EPA Ordered to Issue Stronger Controls for Toxic Air Pollution from Incinerators

EPA's Regulations Prove to be Inadequate


Cory Magnus, Earthjustice, 202-667-4500

The Environmental Protection Agency will have to rewrite inadequate toxic air pollution standards for certain trash incinerators, thanks to a federal appeals court ruling passed today.

The ruling will impact about 90 garbage incinerators known as small municipal waste combustors (MWC). These facilities have the capacity to burn between 35 and 250 tons of refuse each day; collectively, these facilities emit significant levels of dangerous air toxins, such as mercury, lead, dioxins and PCBs (polychlorinated biphenyls).

The United States Court of Appeals for the District of Columbia Circuit found that EPA had failed to set the protective air pollution standards required by the Clean Air Act and as a result, ordered the agency to redo its regulations.

“This is a huge victory for the health of our communities,” said Jim Pew, Earthjustice attorney representing the Sierra Club and New York Public Interest Research Group, Inc. (NYPIRG) in the case. “Exposure to these emissions can lead to an increased risk of birth defects, cancer, developmental delays and learning disorders.”

Under the federal Clean Air Act, EPA was required to set emission standards for small MWC that, at a minimum, matched the performance of the cleanest units now in operation. But in December 2000, EPA issued standards that flunked that test. Rather than requiring all MWC to match the performance of the best units, they gave a federal blessing to the continued operation of the dirtiest units.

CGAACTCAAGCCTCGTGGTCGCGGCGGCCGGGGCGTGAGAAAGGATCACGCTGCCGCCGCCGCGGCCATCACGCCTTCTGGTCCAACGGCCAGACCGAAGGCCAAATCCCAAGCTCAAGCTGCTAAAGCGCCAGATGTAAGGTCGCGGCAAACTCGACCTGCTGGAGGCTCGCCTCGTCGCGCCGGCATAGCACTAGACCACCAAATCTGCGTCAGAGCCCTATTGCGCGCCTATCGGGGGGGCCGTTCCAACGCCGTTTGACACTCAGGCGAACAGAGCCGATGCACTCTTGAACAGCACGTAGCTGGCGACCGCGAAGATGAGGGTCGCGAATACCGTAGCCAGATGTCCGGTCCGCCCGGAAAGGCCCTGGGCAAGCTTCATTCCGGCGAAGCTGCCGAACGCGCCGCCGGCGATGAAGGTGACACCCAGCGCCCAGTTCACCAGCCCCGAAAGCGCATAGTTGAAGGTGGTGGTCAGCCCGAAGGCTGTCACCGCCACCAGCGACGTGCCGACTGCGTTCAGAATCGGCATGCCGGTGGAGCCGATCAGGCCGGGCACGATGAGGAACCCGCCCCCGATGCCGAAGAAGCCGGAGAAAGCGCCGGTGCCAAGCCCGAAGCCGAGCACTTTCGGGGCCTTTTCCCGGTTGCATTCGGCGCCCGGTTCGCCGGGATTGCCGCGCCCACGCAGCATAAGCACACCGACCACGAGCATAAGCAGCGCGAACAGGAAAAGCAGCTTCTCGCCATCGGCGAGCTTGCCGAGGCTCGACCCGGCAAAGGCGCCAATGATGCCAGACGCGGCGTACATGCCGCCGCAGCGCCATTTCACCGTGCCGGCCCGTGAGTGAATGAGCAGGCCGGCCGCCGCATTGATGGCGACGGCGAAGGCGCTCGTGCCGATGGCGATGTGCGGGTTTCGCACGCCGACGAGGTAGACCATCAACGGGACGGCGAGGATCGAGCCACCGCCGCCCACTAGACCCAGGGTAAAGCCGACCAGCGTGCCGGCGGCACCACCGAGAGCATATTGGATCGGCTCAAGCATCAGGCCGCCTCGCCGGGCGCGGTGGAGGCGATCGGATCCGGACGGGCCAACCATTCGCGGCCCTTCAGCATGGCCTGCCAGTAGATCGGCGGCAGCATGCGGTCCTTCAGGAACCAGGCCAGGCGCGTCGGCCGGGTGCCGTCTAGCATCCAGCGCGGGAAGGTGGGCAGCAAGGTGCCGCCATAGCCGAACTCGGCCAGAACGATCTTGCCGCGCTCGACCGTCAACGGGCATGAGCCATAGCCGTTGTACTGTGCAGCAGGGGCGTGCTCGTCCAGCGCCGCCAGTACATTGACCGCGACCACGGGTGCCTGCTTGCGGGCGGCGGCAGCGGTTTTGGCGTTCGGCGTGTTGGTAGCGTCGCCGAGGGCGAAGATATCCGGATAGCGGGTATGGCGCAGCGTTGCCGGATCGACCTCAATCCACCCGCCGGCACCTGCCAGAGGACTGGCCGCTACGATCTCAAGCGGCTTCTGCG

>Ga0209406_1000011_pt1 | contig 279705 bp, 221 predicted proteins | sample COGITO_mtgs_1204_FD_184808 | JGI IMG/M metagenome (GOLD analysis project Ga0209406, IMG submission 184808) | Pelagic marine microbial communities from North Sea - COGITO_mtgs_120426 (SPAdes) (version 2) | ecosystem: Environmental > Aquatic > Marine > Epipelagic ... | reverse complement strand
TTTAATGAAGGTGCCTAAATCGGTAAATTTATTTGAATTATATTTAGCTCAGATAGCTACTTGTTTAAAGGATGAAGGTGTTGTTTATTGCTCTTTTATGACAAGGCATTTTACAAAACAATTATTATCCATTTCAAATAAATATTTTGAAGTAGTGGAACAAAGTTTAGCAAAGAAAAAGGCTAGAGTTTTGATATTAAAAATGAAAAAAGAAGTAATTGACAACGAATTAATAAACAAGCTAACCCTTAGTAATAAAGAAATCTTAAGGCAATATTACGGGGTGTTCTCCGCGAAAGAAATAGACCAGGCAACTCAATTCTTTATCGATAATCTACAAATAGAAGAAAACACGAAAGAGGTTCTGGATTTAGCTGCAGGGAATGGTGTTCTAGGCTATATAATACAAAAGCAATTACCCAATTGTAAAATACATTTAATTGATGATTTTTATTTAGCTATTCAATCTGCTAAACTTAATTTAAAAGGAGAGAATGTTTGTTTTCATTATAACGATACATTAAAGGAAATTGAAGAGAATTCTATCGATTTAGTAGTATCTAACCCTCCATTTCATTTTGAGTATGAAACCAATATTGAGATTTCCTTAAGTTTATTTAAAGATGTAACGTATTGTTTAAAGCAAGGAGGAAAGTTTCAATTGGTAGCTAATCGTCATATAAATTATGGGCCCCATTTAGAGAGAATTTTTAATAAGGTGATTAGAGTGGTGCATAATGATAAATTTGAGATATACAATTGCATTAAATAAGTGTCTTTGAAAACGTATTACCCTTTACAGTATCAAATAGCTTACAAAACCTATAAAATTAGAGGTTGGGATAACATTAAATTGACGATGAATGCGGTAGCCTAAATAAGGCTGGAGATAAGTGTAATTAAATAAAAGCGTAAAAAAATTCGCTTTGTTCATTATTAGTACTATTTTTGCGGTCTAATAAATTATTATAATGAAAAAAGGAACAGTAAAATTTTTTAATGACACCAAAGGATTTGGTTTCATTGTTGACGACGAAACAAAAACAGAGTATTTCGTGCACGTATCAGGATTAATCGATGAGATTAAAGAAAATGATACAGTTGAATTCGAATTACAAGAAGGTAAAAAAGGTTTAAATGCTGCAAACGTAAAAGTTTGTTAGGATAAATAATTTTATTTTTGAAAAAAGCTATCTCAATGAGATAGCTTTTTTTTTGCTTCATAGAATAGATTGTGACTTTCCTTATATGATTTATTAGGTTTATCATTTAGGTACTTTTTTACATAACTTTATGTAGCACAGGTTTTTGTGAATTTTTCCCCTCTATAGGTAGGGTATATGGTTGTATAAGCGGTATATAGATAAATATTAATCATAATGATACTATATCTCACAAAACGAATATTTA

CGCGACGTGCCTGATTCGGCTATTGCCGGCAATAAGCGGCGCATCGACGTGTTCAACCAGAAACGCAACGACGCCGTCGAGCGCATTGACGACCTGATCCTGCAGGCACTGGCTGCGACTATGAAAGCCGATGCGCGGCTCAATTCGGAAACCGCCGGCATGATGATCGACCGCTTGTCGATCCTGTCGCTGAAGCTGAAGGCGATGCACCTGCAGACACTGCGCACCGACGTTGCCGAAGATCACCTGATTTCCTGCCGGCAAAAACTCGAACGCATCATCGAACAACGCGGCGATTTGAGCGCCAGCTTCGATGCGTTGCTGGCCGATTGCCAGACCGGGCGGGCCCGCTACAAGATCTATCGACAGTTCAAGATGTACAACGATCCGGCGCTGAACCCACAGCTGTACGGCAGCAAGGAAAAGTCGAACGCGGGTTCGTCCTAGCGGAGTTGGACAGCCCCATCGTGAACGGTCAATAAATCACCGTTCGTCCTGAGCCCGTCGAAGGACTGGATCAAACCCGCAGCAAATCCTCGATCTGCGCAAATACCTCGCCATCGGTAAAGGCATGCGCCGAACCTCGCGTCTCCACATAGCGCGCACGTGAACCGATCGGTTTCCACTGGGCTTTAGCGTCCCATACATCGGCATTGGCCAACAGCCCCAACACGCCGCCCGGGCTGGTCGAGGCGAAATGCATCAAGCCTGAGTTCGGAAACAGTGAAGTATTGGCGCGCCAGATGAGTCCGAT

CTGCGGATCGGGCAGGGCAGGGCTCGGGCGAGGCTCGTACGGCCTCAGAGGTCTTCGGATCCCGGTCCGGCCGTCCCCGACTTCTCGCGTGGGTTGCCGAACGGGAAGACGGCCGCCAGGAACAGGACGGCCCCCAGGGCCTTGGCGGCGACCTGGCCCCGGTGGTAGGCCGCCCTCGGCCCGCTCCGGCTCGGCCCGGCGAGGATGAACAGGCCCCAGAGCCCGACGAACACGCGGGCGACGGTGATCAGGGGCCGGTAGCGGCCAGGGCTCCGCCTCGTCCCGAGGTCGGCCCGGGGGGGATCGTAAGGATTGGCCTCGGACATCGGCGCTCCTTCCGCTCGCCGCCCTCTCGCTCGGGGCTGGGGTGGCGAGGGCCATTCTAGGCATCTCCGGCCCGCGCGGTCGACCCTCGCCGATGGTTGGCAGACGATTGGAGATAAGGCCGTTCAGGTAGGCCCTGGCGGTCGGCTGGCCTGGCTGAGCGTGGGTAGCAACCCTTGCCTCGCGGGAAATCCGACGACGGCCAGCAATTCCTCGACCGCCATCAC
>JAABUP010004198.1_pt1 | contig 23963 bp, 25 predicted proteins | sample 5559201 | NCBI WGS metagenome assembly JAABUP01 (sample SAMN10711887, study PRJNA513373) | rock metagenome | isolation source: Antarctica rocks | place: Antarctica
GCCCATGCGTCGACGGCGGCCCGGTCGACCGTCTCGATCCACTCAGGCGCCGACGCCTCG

“The EPA is now required to raise the bar for all municipal waste combustors,” said Nat Mund, a Washington Clean Air Representative with the Sierra Club. “Today’s decision will decrease the amount of air pollution released into our communities, and help protect our children and families from dangerous air toxins.”

“These incinerators fill our lungs with toxic chemicals, make it tougher for kids with asthma to breathe, and poison the food we eat,” said Laura Haight, NYPIRG Senior Environmental Associate. “Today’s decision will greatly reduce the risks that communities face from toxic air pollution.”

The suit was decided in the U.S. Court of Appeals for the District of Columbia. [Waste Energy Partners Limited Partnership, et al. v. Environmental Protection Agency, et al., D.C. Cir. No. 01-1053 and consolidated cases]

Federal Appeals Court opinion

Additional Contacts

Jim Pew, Earthjustice, 202-667-4500 x 214

Brian O’Malley, Sierra Club, 202-675-6279

Laura Haight, NYPIRG, 518.436.0876×25


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